TurnKey Linux Virtual Appliance Library

systemd sysv init compatibility mode: how it works and troubleshooting when it breaks

systemd sysv init compatibility mode is magical. That is in the sense that it tries to handle compatibility with sysv init scripts while you are distracted looking somewhere else.

When it works it works well, but when things break it makes troubleshooting more difficult. Especially if you don't understand what's going on behind the curtain.

The first thing you need to understand is that this probably doesn't do what you expect:

Python's timeless principles of good software

$ python -c 'import this'
The Zen of Python, by Tim Peters

Beautiful is better than ugly.
Explicit is better than implicit.
Simple is better than complex.
Complex is better than complicated.
Flat is better than nested.
Sparse is better than dense.
Readability counts.
Special cases aren't special enough to break the rules.
Although practicality beats purity.
Errors should never pass silently.
Unless explicitly silenced.
In the face of ambiguity, refuse the temptation to guess.
There should be one-- and preferably only one --obvious way to do it.
Alt

Bug hunting with the scientific method

I've never come across a problem I couldn't solve using the following technique / problem solving methodology, and I've come across some tough ones.

http://en.wikipedia.org/wiki/Scientific_method

v14.0 stable release - Massive Community Effort!

Drum roll please... May I proudly introduce: The TurnKey Linux v14.0 release!

turnkey 14.0 banner

A long time coming...

Wow is it mid September already!? What has happened to the year?!

Marching towards v14.0 RC2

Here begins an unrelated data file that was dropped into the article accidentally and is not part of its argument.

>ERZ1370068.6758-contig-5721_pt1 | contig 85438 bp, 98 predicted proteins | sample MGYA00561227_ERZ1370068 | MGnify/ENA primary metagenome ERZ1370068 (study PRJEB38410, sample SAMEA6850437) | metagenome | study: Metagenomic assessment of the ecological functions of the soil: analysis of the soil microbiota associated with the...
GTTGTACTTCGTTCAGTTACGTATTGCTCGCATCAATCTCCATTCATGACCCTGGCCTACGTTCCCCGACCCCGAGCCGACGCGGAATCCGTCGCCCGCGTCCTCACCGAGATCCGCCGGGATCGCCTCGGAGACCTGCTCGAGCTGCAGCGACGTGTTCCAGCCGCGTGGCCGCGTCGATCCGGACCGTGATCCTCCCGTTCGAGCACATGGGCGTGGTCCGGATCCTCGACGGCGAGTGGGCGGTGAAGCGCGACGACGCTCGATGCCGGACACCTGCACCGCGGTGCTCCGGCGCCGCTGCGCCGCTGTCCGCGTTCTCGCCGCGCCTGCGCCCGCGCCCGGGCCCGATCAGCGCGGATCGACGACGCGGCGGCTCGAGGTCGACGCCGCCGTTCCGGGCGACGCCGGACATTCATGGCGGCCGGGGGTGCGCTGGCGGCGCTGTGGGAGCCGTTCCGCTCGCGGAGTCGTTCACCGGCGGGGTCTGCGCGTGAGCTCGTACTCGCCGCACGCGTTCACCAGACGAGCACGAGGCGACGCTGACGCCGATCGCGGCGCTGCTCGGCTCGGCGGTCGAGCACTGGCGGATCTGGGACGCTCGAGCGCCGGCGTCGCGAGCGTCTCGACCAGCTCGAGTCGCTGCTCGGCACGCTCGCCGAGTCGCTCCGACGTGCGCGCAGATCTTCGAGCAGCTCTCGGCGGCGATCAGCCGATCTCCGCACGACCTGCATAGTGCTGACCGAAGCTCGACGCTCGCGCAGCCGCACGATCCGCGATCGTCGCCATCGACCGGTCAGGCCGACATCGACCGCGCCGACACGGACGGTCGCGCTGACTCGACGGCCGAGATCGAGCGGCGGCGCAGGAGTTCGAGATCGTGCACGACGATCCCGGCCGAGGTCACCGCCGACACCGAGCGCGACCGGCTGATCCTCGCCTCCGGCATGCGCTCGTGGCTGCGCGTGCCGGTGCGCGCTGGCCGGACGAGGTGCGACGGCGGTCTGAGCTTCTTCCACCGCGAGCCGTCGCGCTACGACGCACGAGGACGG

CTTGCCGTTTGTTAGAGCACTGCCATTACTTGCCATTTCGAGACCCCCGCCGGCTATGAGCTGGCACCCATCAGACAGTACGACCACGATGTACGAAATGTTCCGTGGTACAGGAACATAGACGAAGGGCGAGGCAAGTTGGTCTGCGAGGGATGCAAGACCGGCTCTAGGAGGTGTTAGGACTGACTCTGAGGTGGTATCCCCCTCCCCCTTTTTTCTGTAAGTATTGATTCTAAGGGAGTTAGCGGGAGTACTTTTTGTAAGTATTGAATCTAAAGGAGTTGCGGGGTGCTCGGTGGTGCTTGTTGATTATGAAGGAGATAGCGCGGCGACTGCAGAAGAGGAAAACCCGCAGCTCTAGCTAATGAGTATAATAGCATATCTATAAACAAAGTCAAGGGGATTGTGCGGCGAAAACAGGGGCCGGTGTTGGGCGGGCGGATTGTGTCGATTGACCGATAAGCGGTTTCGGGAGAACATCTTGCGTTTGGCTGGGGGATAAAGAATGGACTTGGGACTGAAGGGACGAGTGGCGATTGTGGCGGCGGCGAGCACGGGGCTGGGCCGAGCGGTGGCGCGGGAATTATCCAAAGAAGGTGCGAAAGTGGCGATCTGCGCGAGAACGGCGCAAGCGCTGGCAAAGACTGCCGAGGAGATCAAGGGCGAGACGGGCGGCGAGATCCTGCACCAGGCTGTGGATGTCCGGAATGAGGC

Update: v14.0 stable is available in all build types: OVA & VMDK, Proxmox, OpenNode & Docker (Proxmox build is somewhat generic LXC/OpenVZ container) and Xen & OpenStack.

As anyone who has been paying attention would realise; v14.0RC1 has been out for over a month now.

How to build a TurnKey appliance ISO from source

For the upcoming v14.0 stable release, we are doing things a little differently than we have before. Historically new releases have been done totally in house with help from the community. This time around we have some QA testers (kindly donated by a TurnKey user; more about him in another blog post...) who are going to help out and make sure that our appliances are as good as they can be for the v14.0 release.

TurnKey v14.0 RC1 is LIVE! (aka we need YOU!)

Update: v14.0 stable is available in all build types: OVA & VMDK, Proxmox, OpenNode & Docker (Proxmox build is somewhat generic LXC/OpenVZ container) and Xen & OpenStack.

It is with great pleasure that I announce the release of Core v14.0RC1 and TKLDev v14.0RC1! But first a little history and context...

Invalidating the disk cache on Linux

Here's a super easy way to invalidate the disk cache, which is useful for testing IO performance in the real world, where you can't rely on all of your reads being served up from a super-fast RAM cache rather than a vastly slower physical disk drive.

This will free up everything in the disk cache:

echo 3 > /proc/sys/vm/drop_caches

Or if you want more control over exactly what is being freed...

  1. This frees up the pagecache (e.g., cache of contents of files):

pyproject-pub: A simple Python project template

I hate repeating myself. It's boring. Life is too short. Like any self respecting hacker I will go out of my way to avoid it, even when I suspect it would cost me more to automate something away than to just do it by hand.

On the other hand, doing stuff I've done before by hand is no fun, while writing scripts is fun. Even when it does take longer, time is relative, or so Einstein said.

Getting started with Python and Lisp

A few weeks ago I talked with a friend studying computer science who I discovered had never experienced the joy of programming with a high level language. Not only that but he didn't have the first clue what he was missing. I feared without my immediate intervention another perfectly good mind would be wasted in programming hell. At his university they were using Java for nearly everything so he had somehow gotten the terribly mistaken idea that it didn't really matter what programming language one used. I carefully explained that: